My relationship with KFC runs hot, passionate, and grease slicked.
It was our once-a-month treat dinner growing up, particularly after a tough exam or strenuous swim practice. I’d request Original Recipe thighs and wings, my ideal combination of dark-meat chicken and crispy skin.
My palate for fried chicken has matured over the years—I’ve had chef-y interpretations brined with buttermilk and fried with cornmeal in leaf lard—but that very specific flavor of KFC is forever planted in my subconscious. It’s a peppery, savory batter, with indiscernible herbs and a good hit of salt. There’s no audible crunch when you bite in, but a distinct crispy-squishiness. I can eat $30 artisanal fried chicken once a week forever and it won’t compare to the nostalgic joys of KFC.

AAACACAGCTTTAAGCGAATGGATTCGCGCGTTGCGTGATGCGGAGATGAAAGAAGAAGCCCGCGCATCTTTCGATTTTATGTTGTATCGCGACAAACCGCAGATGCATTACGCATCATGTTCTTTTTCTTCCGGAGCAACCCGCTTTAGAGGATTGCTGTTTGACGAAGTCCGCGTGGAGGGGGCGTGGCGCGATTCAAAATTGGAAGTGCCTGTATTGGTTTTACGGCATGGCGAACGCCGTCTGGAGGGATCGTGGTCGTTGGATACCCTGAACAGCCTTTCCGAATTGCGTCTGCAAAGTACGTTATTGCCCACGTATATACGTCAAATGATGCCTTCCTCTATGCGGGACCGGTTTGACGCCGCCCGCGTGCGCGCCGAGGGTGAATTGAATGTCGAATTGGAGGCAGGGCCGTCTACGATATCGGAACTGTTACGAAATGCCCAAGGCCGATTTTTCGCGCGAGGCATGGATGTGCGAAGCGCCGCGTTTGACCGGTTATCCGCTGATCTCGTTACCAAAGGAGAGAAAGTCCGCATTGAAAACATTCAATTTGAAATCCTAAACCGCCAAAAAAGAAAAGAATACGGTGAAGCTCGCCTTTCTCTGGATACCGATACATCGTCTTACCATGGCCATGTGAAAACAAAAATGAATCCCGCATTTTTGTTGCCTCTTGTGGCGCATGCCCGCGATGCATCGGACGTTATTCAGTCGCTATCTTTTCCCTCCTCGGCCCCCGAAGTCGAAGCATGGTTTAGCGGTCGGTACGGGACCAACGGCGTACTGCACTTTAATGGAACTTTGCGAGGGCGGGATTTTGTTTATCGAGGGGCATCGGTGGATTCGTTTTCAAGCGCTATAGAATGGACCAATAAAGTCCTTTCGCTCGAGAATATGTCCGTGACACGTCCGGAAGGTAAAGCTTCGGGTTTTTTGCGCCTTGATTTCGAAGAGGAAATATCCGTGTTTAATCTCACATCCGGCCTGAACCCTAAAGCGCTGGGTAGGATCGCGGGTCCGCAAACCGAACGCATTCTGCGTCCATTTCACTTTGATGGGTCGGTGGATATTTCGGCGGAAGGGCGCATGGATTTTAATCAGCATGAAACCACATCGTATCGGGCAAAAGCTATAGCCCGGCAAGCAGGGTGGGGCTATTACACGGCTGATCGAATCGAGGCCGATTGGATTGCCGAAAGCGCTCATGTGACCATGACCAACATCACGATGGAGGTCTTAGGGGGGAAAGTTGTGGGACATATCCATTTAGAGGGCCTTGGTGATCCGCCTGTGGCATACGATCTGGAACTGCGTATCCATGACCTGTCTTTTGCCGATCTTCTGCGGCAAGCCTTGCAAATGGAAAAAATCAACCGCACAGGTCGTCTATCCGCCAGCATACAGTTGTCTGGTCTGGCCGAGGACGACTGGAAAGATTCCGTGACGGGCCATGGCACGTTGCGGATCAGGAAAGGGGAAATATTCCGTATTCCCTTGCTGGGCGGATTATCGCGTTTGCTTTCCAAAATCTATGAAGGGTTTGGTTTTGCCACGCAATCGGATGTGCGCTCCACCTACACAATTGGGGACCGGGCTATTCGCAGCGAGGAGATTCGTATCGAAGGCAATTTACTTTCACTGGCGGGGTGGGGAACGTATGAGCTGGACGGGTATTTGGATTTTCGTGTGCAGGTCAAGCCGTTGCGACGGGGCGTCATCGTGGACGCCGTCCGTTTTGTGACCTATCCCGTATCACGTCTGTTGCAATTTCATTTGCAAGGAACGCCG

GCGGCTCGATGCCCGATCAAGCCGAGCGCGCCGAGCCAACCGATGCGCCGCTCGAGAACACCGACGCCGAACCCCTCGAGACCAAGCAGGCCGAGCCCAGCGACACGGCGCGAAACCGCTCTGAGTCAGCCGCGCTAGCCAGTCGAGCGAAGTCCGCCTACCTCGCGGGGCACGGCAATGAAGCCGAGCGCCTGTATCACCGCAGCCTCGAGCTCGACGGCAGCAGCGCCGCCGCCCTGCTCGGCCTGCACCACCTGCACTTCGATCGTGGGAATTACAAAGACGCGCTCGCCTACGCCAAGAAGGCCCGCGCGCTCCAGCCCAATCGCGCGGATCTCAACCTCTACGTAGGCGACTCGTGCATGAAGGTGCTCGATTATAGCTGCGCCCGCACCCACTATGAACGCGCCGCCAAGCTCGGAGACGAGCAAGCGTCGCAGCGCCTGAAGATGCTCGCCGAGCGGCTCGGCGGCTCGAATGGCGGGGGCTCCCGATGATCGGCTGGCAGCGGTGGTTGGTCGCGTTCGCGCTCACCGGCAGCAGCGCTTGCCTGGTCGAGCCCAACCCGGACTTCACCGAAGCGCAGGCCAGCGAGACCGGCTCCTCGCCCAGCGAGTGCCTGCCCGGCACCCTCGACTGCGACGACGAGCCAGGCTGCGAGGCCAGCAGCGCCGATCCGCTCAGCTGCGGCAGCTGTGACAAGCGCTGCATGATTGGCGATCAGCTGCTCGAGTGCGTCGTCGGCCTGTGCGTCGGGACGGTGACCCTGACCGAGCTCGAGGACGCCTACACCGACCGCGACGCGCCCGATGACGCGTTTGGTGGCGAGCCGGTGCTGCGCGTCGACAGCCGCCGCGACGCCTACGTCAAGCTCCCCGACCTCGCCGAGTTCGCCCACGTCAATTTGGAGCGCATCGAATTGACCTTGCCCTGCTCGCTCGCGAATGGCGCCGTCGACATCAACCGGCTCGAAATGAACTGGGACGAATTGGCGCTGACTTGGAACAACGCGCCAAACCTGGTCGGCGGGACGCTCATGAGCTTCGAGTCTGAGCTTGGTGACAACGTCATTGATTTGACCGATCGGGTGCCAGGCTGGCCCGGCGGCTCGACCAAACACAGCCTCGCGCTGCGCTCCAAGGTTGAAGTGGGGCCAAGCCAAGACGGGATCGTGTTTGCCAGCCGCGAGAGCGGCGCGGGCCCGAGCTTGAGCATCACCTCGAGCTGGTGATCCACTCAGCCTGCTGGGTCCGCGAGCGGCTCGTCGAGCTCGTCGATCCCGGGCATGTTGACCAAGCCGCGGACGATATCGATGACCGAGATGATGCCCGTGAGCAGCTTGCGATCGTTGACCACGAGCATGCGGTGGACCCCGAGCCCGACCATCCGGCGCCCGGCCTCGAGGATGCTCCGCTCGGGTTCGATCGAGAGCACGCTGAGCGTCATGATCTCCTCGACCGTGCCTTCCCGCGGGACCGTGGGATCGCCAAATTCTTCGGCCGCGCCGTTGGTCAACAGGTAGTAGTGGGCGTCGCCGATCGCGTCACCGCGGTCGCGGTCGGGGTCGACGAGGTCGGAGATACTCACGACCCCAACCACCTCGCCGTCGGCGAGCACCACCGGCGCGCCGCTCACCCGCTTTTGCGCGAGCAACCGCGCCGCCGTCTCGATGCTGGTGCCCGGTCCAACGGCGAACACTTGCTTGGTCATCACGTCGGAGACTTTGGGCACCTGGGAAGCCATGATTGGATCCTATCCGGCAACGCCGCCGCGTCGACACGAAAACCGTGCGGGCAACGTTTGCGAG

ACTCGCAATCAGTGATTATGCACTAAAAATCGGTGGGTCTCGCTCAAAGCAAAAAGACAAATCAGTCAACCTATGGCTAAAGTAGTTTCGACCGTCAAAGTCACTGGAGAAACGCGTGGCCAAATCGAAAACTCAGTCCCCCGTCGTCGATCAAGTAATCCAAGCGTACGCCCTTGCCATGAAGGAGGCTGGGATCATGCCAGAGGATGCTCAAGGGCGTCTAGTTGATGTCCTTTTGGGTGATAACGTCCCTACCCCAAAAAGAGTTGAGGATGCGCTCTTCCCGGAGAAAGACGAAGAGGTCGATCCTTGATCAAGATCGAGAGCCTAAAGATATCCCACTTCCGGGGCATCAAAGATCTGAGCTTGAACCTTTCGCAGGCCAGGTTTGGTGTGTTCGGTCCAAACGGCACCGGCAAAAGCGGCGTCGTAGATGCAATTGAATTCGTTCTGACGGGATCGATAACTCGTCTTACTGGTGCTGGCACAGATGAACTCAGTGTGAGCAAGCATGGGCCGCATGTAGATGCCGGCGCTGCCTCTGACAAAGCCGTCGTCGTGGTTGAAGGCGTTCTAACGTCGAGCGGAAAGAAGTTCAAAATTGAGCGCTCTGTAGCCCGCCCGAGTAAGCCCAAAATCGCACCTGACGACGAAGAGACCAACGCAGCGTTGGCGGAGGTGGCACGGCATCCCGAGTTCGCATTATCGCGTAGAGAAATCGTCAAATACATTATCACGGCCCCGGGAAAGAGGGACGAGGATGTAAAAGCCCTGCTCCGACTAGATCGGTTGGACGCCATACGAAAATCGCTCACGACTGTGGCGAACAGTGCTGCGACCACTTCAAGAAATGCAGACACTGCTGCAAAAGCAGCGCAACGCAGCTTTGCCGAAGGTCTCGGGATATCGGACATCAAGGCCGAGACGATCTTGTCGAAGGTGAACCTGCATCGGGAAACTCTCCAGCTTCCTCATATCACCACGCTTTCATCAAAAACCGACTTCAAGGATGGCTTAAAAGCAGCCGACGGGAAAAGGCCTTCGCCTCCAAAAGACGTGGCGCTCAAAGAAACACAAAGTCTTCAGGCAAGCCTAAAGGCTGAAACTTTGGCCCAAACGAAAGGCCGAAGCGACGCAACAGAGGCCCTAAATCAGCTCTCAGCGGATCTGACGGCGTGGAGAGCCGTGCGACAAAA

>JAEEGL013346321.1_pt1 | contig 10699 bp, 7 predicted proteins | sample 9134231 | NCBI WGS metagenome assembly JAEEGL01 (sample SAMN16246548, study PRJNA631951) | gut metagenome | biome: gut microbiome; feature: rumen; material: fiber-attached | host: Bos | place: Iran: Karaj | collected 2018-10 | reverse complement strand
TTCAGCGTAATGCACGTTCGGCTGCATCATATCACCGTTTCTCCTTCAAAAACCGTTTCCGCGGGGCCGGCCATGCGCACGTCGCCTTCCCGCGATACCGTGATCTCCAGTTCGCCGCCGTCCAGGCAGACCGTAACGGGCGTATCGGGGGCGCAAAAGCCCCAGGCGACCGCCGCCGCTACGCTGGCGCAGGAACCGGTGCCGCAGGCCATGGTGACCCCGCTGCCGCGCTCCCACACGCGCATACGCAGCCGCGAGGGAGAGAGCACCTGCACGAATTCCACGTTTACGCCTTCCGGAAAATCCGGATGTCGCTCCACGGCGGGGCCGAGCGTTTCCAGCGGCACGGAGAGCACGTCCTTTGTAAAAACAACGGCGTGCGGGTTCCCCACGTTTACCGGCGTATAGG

For years, attempts to decode Colonel Harland Sanders’s 11 secret herbs and spices have become sport. KFC has used this to its marketing advantage, including sending an armored truck to the vault where the handwritten recipe was purportedly kept (with TV cameras conveniently present).